Wood Physical Properties comparison between WRC and DF

Discussion in 'Materials' started by Martell, Jan 8, 2020.

  1. Martell
    Joined: Feb 2018
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    Martell Junior Member

    Hello,

    I am analyzing the physical properties between Western Red Ceder WRC and Douglas Fir DF.
    I intend to substitute DF for WRC. I am not considering in this analysis the rot resistance. I need some support to help understand if my thinking is out of line.

    The source of my data is: The Wood Database https://www.wood-database.com/ I am not affiliated with this site. If I am using the wrong information, or if anyone has a better source that they can share please provide some meaningful links that might help me get closer to the truth.

    My calculations yield the following results:
    Douglas Fir is 39.13% heavier ADW than WRC
    Douglas Fir is 77.14% harder JK than WRC
    Douglas Fir is 66.67% greater MR than WRC
    Douglas Fir is 59.01% greater EM than WRC
    Douglas Fir is 52.41% greater CS than WRC

    If I have a specification for 19 MM - 0.748031 INCHES Western Red Ceder, and I want to normalize the Douglas Fir substitution for weight at 11.5652 MM 0.455323 INCHES. What would be the net effect to the mechanical properties of the material? How would I calculate the net effect of the substitution?

    Best regards for your support.
    AJM


    WRC Common Name(s): Western Red Cedar
    Scientific Name: Thuja plicata
    Distribution: Pacific Northwest United States/Canada
    Tree Size: 165-200 ft (50-60 m) tall, 7-13 ft (2-4 m) trunk diameter
    ADW Average Dried Weight: 23 lbs/ft3 (370 kg/m3)
    SG Specific Gravity (Basic, 12% MC): .31, .37
    JK Janka Hardness: 350 lbf (1,560 N)
    MR Modulus of Rupture: 7,500 lbf/in2 (51.7 MPa)
    EM Elastic Modulus: 1,110,000 lbf/in2 (7.66 GPa)
    CS Crushing Strength: 4,560 lbf/in2 (31.4 MPa)
    S Shrinkage: Radial: 2.4%, Tangential: 5.0%, Volumetric: 6.8%, T/R Ratio: 2.1

    DF Common Name(s): Douglas-Fir
    Scientific Name: Pseudotsuga menziesii
    Distribution: Western North America
    Tree Size: 200-250 ft (60-75 m) tall, 5-6 ft (1.5-2 m) trunk diameter
    ADW Average Dried Weight: 32 lbs/ft3 (510 kg/m3)
    SG Specific Gravity (Basic, 12% MC): .45, .51
    JK Janka Hardness: 620 lbf (2,760 N)
    MR Modulus of Rupture: 12,500 lbf/in2 (86.2 MPa)
    EM Elastic Modulus: 1,765,000 lbf/in2 (12.17 GPa)
    CS Crushing Strength: 6,950 lbf/in2 (47.9 MPa)
    S Shrinkage: Radial: 4.5%, Tangential: 7.3%, Volumetric: 11.6%, T/R Ratio: 1.6

    WRC ADW 23 lbs/ft3
    DF ADW 32 lbs/ft3
    DF-WRC ADW 9 lbs/ft3
    DF > WRC ADW % 39.13%

    WRC JK 350 lbf
    DF JK 620 lbf
    DF-WRC JK 270 lbf
    DF > WRC JK % 77.14%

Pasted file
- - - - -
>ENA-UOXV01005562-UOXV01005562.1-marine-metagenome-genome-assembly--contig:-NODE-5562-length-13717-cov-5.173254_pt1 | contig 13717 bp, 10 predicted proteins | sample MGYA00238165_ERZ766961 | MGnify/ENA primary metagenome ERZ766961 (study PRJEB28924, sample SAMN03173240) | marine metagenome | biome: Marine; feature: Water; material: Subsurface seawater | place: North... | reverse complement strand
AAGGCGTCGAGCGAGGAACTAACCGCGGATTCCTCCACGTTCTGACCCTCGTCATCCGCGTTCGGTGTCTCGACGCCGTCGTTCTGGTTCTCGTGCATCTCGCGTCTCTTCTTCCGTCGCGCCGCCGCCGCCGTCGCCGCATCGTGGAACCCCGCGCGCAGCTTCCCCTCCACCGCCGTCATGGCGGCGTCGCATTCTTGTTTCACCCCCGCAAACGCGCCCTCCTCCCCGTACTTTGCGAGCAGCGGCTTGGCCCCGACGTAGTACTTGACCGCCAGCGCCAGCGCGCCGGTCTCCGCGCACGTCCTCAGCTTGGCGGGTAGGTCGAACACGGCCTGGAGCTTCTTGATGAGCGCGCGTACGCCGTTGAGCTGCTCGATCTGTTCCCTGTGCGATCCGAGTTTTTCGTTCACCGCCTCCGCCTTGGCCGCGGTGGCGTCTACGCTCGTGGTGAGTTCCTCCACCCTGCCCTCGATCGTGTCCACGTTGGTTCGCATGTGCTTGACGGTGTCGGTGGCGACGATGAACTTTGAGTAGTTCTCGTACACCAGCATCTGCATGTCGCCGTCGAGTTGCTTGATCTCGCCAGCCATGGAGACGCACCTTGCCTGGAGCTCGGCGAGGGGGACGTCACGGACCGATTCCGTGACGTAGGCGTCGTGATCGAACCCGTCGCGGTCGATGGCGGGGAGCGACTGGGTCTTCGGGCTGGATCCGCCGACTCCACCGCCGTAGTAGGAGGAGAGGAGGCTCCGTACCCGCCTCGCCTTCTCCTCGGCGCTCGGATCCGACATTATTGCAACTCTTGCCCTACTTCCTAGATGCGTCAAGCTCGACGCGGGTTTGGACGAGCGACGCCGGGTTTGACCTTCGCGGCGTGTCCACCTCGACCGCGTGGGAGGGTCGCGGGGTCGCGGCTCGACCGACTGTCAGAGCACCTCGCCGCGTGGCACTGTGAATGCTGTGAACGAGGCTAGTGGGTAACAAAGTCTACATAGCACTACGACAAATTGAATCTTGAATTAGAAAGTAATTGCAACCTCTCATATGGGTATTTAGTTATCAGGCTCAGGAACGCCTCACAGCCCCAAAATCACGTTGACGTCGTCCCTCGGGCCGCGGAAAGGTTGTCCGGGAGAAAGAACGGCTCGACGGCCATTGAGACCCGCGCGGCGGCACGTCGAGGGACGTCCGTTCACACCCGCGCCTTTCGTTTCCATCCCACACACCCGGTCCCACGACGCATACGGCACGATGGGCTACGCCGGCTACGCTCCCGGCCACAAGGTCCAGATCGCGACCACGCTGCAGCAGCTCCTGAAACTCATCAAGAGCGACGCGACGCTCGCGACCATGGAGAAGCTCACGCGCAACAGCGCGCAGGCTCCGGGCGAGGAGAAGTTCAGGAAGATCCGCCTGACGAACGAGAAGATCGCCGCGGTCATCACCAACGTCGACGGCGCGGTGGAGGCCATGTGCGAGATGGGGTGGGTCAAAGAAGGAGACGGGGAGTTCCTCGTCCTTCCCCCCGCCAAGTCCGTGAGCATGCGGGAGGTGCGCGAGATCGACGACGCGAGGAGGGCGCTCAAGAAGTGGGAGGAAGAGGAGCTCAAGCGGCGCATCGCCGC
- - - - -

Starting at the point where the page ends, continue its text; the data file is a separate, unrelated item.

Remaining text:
WRC MR 7500 lbf/in2
    DF MR 12500 lbf/in2
    DF-WRC MR 5000 lbf/in2
    DF > WRC MR % 66.67%

    WRC EM 1110000 lbf/in2
    DF EM 1765000 lbf/in2
    DF-WRC Em 655000 lbf/in2
    DF > WRC EM % 59.01%

    WRC CS 4560 lbf/in2
    DF CS 6950 lbf/in2
    DF-WRC CS 2390 lbf/in2
    DF > WRC CS % 52.41%
     
  2. gonzo
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    gonzo Senior Member

    Crushing strength is one of the limitations for planking. What is the minimum you need on your design?
     
  3. DCockey
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    DCockey Senior Member

  4. Martell
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    Martell Junior Member

    The requirement specification call for 19 MM - 0.748031 INCHES Western Red Ceder which has a CS Crushing Strength: 4,560 lbf/in2 (31.4 MPa), and the substitution of Douglas Fir has a CS Crushing Strength: 6,950 lbf/in2 (47.9 MPa). The Douglas Fir has a 52.41% greater crushing strength than the WRC.

    One point I do not understand is a have a square inch of 9 MM - 0.748031 INCHES Western Red Ceder at Crushing Strength: 4,560 lbf/in2 and one square inch of Douglas Fir at Crushing Strength: 6,950 lbf/in2 (47.9 MPa).
    sorry for the typo: mm = MM = millimeter
     
  5. gonzo
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    gonzo Senior Member

    The crushing strength is the force necessary to crush the planking perpendicularly to the surface. Methods of construction will also affect your choices. For example, the depth of the hole to countersink a screw is a fix dimension. Thinner planking may not allow for it. Other considerations, are that fir is notorious for checking. Thin planking like you suggest will have probably have large gaps through it in short time.
     
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  6. DCockey
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    DCockey Senior Member

    I assume you want to know the effect on the mechanical properties of the object to be built using the material. The answer to that question depends on the design of the structure, the loading conditions, and the criteria used to assess the results (stiffness, ultimate strength, ???).

    For instance in tension a piece of 11.6 mm DF compared to a piece of 19 mm WRC will have about the same stiffness. But in beam type bending the thicker WRC will have about 2.8 times the bending stiffness of the thinner DF. (Bending stiffness is proportional to the thickness cubed.)
     
  7. fallguy
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    fallguy Senior Member

    Another thing to consider is wrc is very hard to get in good full clears.

    I realize this does not meet your questions goals, but getting an apples comparison only works if you also know the quality of the actual material. My experience with wrc is it is very difficult to get in clear lumber. Of course this is not the direction you intend.

    I have a feeling you are going to need to pay closer attention to Gonzo's advice. Things like screw lengths are greatly affected by swings as great as you intend.

    I would probably be more inclined to operate on nominals and adjust the fir to 5/8" and then see how fastenings and final weight are affected.